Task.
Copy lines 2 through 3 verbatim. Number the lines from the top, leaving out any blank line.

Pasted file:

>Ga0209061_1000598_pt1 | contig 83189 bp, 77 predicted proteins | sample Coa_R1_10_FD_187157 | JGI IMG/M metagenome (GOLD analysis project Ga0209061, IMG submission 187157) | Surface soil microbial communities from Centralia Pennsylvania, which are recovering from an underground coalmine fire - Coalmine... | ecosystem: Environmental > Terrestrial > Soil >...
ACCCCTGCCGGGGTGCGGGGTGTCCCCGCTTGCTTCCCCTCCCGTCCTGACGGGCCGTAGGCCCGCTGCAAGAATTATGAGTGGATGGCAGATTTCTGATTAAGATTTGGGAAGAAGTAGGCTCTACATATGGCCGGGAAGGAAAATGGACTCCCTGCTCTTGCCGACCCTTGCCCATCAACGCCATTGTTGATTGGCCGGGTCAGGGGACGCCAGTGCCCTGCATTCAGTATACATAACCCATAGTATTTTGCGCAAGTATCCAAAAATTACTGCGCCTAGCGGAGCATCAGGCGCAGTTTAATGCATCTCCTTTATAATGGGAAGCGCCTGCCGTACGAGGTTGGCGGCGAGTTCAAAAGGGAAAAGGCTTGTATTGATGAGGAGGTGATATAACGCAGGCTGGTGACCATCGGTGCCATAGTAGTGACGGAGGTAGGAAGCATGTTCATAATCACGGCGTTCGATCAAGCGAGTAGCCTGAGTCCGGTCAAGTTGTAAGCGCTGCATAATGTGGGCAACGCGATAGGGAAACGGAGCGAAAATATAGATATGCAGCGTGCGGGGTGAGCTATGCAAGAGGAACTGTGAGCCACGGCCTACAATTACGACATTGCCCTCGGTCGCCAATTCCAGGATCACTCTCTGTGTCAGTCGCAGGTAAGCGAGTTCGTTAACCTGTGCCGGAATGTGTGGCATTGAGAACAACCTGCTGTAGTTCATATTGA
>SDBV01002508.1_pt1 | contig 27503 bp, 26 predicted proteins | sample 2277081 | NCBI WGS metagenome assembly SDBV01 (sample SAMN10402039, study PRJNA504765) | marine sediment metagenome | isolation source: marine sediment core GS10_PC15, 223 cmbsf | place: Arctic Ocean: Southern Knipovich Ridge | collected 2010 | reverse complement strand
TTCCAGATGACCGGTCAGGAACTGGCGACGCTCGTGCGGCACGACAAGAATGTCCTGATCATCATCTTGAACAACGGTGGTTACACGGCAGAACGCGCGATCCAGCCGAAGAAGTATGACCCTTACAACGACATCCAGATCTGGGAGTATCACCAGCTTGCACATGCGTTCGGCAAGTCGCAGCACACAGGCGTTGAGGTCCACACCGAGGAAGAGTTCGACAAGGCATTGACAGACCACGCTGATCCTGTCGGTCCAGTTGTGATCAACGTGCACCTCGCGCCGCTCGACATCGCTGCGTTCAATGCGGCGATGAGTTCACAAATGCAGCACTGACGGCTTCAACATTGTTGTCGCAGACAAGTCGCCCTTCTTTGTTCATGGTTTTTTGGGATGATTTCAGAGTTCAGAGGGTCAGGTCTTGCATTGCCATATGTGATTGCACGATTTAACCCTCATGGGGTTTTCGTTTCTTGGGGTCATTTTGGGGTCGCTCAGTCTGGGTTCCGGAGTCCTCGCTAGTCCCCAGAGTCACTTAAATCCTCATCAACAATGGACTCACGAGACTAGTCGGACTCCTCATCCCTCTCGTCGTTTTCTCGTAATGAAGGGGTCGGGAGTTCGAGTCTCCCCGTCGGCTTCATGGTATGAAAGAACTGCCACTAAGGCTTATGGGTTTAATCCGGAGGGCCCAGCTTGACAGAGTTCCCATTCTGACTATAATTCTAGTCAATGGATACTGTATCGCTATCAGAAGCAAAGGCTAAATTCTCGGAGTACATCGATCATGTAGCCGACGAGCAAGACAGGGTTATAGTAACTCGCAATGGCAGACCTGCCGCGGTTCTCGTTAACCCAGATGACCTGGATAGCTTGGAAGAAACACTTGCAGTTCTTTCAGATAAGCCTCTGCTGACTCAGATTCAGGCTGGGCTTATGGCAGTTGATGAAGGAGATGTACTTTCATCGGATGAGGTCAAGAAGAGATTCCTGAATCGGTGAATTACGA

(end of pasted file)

ACCCCTGCCGGGGTGCGGGGTGTCCCCGCTTGCTTCCCCTCCCGTCCTGACGGGCCGTAGGCCCGCTGCAAGAATTATGAGTGGATGGCAGATTTCTGATTAAGATTTGGGAAGAAGTAGGCTCTACATATGGCCGGGAAGGAAAATGGACTCCCTGCTCTTGCCGACCCTTGCCCATCAACGCCATTGTTGATTGGCCGGGTCAGGGGACGCCAGTGCCCTGCATTCAGTATACATAACCCATAGTATTTTGCGCAAGTATCCAAAAATTACTGCGCCTAGCGGAGCATCAGGCGCAGTTTAATGCATCTCCTTTATAATGGGAAGCGCCTGCCGTACGAGGTTGGCGGCGAGTTCAAAAGGGAAAAGGCTTGTATTGATGAGGAGGTGATATAACGCAGGCTGGTGACCATCGGTGCCATAGTAGTGACGGAGGTAGGAAGCATGTTCATAATCACGGCGTTCGATCAAGCGAGTAGCCTGAGTCCGGTCAAGTTGTAAGCGCTGCATAATGTGGGCAACGCGATAGGGAAACGGAGCGAAAATATAGATATGCAGCGTGCGGGGTGAGCTATGCAAGAGGAACTGTGAGCCACGGCCTACAATTACGACATTGCCCTCGGTCGCCAATTCCAGGATCACTCTCTGTGTCAGTCGCAGGTAAGCGAGTTCGTTAACCTGTGCCGGAATGTGTGGCATTGAGAACAACCTGCTGTAGTTCATATTGA
>SDBV01002508.1_pt1 | contig 27503 bp, 26 predicted proteins | sample 2277081 | NCBI WGS metagenome assembly SDBV01 (sample SAMN10402039, study PRJNA504765) | marine sediment metagenome | isolation source: marine sediment core GS10_PC15, 223 cmbsf | place: Arctic Ocean: Southern Knipovich Ridge | collected 2010 | reverse complement strand